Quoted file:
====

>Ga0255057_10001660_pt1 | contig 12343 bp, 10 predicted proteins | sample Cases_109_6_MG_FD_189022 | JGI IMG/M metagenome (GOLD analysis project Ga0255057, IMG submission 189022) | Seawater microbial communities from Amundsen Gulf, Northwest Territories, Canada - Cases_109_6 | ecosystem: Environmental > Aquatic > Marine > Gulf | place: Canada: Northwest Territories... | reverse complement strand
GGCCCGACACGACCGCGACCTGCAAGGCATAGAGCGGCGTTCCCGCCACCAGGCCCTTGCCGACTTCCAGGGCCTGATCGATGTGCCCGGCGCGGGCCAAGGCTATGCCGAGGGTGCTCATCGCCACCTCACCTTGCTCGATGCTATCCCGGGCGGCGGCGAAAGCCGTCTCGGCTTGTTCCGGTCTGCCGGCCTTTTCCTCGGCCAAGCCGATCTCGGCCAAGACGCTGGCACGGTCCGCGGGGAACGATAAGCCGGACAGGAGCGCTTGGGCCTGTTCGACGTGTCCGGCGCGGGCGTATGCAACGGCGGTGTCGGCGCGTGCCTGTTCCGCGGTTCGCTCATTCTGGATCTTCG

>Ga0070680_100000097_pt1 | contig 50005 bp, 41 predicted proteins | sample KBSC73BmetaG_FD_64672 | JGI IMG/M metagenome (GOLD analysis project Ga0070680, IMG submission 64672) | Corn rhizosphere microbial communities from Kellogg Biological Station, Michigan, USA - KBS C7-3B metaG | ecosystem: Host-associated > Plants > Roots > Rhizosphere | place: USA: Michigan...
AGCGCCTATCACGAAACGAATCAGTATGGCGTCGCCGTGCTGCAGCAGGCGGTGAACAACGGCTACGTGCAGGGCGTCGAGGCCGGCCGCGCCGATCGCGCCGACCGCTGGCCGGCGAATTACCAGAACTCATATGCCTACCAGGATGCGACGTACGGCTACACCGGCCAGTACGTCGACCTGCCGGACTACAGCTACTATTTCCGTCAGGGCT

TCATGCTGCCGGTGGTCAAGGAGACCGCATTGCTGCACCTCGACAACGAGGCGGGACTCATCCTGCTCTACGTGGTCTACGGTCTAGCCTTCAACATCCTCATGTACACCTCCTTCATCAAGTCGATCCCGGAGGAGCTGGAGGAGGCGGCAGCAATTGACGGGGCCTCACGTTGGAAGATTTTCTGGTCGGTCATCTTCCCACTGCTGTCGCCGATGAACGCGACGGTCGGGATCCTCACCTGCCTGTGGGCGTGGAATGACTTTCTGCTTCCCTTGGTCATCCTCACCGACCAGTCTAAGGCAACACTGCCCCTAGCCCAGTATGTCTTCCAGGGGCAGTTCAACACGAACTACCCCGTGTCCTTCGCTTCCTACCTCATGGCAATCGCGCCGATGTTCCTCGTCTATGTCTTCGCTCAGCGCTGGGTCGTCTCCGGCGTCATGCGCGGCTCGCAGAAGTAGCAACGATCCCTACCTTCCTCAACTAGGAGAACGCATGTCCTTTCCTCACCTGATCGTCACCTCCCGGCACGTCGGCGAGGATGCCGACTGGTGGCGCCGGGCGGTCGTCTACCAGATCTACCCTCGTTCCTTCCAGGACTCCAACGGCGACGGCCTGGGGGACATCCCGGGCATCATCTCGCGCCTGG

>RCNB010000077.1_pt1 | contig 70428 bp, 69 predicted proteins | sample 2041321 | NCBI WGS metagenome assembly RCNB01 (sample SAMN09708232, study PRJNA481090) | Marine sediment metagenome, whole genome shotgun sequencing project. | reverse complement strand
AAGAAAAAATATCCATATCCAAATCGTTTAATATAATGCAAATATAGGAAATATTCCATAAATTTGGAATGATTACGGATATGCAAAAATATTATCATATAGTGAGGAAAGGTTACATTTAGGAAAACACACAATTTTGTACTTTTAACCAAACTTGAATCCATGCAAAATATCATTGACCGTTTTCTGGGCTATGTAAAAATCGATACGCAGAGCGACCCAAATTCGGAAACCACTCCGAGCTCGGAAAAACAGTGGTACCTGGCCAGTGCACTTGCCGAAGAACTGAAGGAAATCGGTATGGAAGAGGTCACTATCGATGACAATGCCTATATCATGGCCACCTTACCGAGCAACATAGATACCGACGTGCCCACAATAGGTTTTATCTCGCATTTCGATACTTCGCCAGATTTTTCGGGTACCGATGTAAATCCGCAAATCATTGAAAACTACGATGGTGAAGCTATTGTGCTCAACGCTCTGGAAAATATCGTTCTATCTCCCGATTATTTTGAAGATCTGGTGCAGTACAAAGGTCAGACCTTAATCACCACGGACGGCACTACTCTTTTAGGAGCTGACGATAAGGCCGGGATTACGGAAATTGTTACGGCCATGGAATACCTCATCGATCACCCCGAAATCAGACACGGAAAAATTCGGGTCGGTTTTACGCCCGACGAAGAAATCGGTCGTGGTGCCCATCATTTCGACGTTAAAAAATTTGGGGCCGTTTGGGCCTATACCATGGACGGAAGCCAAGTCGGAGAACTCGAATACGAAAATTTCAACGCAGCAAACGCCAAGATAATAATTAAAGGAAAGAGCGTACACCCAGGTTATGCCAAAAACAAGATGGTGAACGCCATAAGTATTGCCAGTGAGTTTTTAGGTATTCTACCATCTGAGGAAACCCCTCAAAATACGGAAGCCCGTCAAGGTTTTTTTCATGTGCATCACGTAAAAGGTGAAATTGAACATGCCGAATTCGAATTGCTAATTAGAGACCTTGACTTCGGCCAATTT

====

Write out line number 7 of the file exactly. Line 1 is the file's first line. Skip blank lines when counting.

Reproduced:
AAGAAAAAATATCCATATCCAAATCGTTTAATATAATGCAAATATAGGAAATATTCCATAAATTTGGAATGATTACGGATATGCAAAAATATTATCATATAGTGAGGAAAGGTTACATTTAGGAAAACACACAATTTTGTACTTTTAACCAAACTTGAATCCATGCAAAATATCATTGACCGTTTTCTGGGCTATGTAAAAATCGATACGCAGAGCGACCCAAATTCGGAAACCACTCCGAGCTCGGAAAAACAGTGGTACCTGGCCAGTGCACTTGCCGAAGAACTGAAGGAAATCGGTATGGAAGAGGTCACTATCGATGACAATGCCTATATCATGGCCACCTTACCGAGCAACATAGATACCGACGTGCCCACAATAGGTTTTATCTCGCATTTCGATACTTCGCCAGATTTTTCGGGTACCGATGTAAATCCGCAAATCATTGAAAACTACGATGGTGAAGCTATTGTGCTCAACGCTCTGGAAAATATCGTTCTATCTCCCGATTATTTTGAAGATCTGGTGCAGTACAAAGGTCAGACCTTAATCACCACGGACGGCACTACTCTTTTAGGAGCTGACGATAAGGCCGGGATTACGGAAATTGTTACGGCCATGGAATACCTCATCGATCACCCCGAAATCAGACACGGAAAAATTCGGGTCGGTTTTACGCCCGACGAAGAAATCGGTCGTGGTGCCCATCATTTCGACGTTAAAAAATTTGGGGCCGTTTGGGCCTATACCATGGACGGAAGCCAAGTCGGAGAACTCGAATACGAAAATTTCAACGCAGCAAACGCCAAGATAATAATTAAAGGAAAGAGCGTACACCCAGGTTATGCCAAAAACAAGATGGTGAACGCCATAAGTATTGCCAGTGAGTTTTTAGGTATTCTACCATCTGAGGAAACCCCTCAAAATACGGAAGCCCGTCAAGGTTTTTTTCATGTGCATCACGTAAAAGGTGAAATTGAACATGCCGAATTCGAATTGCTAATTAGAGACCTTGACTTCGGCCAATTT